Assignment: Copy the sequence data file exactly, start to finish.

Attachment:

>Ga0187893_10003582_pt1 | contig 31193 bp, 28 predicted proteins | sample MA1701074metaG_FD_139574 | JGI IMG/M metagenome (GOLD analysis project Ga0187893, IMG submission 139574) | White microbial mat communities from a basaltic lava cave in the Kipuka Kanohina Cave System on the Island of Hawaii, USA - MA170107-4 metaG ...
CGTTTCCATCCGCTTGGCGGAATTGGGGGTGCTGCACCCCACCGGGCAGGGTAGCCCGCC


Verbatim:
>Ga0187893_10003582_pt1 | contig 31193 bp, 28 predicted proteins | sample MA1701074metaG_FD_139574 | JGI IMG/M metagenome (GOLD analysis project Ga0187893, IMG submission 139574) | White microbial mat communities from a basaltic lava cave in the Kipuka Kanohina Cave System on the Island of Hawaii, USA - MA170107-4 metaG ...
CGTTTCCATCCGCTTGGCGGAATTGGGGGTGCTGCACCCCACCGGGCAGGGTAGCCCGCC